Also, although the information relating to the restore points was described as being stored in the SDRAM 13 or in the cache due to access speed considerations, when the multicore CPU 11 judges that memory consumption is large the information can be stored, for example, in the HDD 14.

The simulation method of an example embodiment can include setting of the simultaneous restore points in all the core models PE0 through PEn, but the restore points may be individually set in the core models PE0 through PEn and the corresponding states stored accordingly, according to an embodiment.

Moreover, an example was described in which the core models PE0 through PEn were used to model the processor cores of the multicore processor. However, the core models PE0 through PEn may be used to model processors of a multiprocessor or master devices (CPU, DMA, etc.) of a multi-master/slave device according to an embodiment.

As an example, the following describes example processing for storing periodic restore points for a multi-master/slave device according to an embodiment.

FIG. 10 is a flowchart illustrating example processing for setting restore points at regular intervals when master devices of the multi-master/slave device are modeled using the core models according to an embodiment.

When performing execution judgment (operation S50) and judging to execute, the simulator can set restore points (common restore points) in the I/O model (slave) shared by the core models PE0 through PEn which are models for simulating the master device (CPU or DMA), and can store the corresponding states in the DRAM 13 or in the cache memory (not shown in the drawings) of the multicore CPU 11 (operation S51).

The simulator can then perform processing to set periodic restore points or each of the core models PE0 through PEn, an example shown in FIG. 10, and can store the state of the core model PE0 (operation S52-0, S52-1, . . . , S52-2).

The simulator can then perform the instruction execution in the core models PE0 through PEn (operation S53-0, S53-1, . . . , S53-n). At this point, when there is an I/O model that is the slave of the core model PEn, the core model PEn can call the slave and causes the slave to execute processing. After completion of the instruction execution, the processing goes back (returns) to the master which operates the slave (operation S54).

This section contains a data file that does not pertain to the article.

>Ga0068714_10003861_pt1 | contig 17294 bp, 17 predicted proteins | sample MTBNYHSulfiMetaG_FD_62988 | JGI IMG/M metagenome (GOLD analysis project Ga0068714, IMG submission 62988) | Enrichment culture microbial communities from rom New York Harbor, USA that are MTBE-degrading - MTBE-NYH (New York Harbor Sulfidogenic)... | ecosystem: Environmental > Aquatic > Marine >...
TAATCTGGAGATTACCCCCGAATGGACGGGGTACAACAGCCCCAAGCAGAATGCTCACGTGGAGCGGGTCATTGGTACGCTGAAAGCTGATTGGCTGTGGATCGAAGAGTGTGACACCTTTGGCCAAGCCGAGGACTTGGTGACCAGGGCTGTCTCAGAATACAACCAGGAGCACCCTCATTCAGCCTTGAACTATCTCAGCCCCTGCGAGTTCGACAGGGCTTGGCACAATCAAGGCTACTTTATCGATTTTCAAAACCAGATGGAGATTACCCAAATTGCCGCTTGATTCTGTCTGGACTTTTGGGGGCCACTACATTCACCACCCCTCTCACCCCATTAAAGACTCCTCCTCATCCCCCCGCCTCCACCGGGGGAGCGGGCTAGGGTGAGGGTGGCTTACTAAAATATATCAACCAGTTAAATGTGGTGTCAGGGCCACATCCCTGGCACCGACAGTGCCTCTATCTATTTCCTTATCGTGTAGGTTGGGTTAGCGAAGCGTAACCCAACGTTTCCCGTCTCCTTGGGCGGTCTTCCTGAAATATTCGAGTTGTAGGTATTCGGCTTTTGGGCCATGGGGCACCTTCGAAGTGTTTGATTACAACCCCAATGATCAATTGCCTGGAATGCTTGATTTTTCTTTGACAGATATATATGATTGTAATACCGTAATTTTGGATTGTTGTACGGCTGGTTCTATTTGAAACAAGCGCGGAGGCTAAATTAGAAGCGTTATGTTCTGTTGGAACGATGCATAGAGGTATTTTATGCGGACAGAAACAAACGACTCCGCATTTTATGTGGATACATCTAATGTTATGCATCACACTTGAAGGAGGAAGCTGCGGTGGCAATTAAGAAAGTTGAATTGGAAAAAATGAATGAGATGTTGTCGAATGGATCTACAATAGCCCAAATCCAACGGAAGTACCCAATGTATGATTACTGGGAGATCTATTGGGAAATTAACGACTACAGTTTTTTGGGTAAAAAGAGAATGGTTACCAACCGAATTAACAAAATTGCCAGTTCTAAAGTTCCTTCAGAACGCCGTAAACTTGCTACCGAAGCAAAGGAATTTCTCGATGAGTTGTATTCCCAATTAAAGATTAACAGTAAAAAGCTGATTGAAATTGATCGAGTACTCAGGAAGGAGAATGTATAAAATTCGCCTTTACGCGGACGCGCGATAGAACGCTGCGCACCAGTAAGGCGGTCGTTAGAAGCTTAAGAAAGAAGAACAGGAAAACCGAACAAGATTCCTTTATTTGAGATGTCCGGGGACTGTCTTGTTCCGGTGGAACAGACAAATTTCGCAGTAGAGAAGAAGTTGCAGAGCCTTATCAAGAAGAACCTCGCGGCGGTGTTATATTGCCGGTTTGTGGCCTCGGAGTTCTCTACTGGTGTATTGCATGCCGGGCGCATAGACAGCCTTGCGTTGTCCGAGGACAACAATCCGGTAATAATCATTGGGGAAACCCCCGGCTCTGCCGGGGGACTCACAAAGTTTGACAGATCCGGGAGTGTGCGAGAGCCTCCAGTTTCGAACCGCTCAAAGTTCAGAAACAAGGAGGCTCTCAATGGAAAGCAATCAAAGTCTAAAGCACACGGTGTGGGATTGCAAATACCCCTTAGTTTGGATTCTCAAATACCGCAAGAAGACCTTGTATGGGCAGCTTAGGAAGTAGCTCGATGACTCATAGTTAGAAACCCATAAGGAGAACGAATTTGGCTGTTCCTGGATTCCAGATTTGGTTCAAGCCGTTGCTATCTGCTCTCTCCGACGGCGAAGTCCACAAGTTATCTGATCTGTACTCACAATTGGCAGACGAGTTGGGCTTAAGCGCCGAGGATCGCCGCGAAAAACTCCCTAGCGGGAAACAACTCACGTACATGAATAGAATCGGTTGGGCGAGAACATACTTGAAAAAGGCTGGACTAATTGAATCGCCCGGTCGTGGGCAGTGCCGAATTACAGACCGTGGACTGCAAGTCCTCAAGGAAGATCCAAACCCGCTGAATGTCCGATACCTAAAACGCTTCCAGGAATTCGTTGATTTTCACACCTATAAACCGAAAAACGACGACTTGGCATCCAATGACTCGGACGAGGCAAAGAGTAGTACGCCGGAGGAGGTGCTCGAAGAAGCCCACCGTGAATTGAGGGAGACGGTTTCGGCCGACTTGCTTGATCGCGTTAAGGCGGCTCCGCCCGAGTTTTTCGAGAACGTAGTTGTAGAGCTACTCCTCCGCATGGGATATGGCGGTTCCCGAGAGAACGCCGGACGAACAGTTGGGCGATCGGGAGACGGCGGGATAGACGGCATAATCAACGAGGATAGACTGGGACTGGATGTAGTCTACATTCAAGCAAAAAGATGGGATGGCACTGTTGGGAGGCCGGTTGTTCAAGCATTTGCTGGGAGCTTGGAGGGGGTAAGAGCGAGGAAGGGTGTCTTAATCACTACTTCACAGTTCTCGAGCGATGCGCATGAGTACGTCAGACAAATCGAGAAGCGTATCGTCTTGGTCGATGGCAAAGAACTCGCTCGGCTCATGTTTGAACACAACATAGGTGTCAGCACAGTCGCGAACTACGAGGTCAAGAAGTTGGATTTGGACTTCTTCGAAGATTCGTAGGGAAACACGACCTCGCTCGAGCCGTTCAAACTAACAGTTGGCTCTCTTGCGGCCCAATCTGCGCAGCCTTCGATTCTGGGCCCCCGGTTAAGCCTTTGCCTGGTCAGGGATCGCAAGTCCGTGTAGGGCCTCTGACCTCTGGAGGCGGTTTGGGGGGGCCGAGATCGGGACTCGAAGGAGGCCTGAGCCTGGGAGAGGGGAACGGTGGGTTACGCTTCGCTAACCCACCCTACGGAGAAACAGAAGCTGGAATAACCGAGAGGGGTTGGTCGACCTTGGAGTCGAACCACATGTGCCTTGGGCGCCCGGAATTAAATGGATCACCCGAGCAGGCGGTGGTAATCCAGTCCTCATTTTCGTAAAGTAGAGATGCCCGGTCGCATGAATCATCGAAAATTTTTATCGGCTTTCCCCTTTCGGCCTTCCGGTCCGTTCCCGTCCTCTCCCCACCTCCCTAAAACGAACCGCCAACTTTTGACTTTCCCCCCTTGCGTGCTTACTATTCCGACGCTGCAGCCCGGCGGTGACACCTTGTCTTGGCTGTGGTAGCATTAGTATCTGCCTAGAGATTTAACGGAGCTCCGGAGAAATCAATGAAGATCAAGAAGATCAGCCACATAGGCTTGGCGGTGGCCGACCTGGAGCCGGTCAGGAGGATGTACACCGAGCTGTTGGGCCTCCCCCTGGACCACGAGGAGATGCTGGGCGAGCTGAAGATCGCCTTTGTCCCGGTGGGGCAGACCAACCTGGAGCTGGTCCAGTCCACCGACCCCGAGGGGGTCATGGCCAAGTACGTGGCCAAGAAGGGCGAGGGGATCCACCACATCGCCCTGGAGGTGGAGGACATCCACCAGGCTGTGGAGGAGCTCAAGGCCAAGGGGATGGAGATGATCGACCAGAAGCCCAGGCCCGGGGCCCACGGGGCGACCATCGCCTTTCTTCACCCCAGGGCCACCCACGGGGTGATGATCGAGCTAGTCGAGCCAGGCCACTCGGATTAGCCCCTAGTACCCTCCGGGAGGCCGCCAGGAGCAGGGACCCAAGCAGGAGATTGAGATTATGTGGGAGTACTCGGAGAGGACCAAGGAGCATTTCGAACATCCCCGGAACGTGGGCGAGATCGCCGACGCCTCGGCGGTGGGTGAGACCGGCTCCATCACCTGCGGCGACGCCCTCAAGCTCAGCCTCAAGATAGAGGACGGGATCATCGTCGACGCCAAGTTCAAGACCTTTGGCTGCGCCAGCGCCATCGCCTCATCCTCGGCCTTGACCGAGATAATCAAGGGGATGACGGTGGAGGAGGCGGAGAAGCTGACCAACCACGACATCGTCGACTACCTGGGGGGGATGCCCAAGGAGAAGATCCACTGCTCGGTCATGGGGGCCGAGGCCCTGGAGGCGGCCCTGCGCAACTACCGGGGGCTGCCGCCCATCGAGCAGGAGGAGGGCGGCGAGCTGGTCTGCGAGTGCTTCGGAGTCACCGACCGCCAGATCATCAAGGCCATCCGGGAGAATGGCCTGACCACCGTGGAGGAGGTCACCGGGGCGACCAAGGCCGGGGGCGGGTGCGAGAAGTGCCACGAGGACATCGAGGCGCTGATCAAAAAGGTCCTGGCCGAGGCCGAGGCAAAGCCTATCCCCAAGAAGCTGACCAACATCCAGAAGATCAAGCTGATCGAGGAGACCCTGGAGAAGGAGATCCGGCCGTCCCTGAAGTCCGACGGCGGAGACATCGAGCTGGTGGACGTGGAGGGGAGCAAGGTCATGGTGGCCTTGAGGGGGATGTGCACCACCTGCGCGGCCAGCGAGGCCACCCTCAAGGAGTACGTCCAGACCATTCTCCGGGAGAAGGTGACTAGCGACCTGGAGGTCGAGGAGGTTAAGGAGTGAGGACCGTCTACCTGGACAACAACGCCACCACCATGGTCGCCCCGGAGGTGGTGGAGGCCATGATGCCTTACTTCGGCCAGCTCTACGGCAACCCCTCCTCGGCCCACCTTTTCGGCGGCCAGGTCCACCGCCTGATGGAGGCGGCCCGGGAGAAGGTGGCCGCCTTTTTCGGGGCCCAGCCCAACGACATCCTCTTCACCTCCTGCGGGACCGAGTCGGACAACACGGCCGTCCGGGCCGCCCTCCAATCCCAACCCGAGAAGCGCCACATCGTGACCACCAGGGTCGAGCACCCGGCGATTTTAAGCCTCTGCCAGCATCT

The setting of restore points corresponding to the break instruction and the setting of restore points freely-selected by the user in core models corresponding to the multi-master/slave can be performed in the same manner as in the case of the multiprocessor.

Since an example embodiment makes it possible to simultaneously set restore points across a plurality of core models and store corresponding states of each core model, deadlocks, IO races, and overlapping access to common variables, which are important in debugging when developing multicore processor-use (or a multiprocessor or multi-master/slave device-use) software for performing parallel processing, can be easily determined using the simulation.

Although a few embodiments have been shown and disclosed, it would be appreciated by those skilled in the art that changes may be made in these embodiments without departing from the principles and spirit of the invention, the scope of which is defined in the claims and their equivalents.

Claims (13)

What is claimed is:
1. A simulation method comprising:
setting restore points in each of a plurality of core models for executing threads using parallel processing, the restore points being set according to an interval defined by a restore point value which corresponds to a predetermined number of execution operations or simulator cycles, wherein the restore points for each of the plurality of core models, are set simultaneously; and
storing, in a storage unit, when a program counter value is the same as the restore point value information for reproducing a state of each of the plurality of core models at the restore points, wherein after storing the information at a new one of the restore points, the storage unit overwrites previously stored information with information corresponding to the new restore point,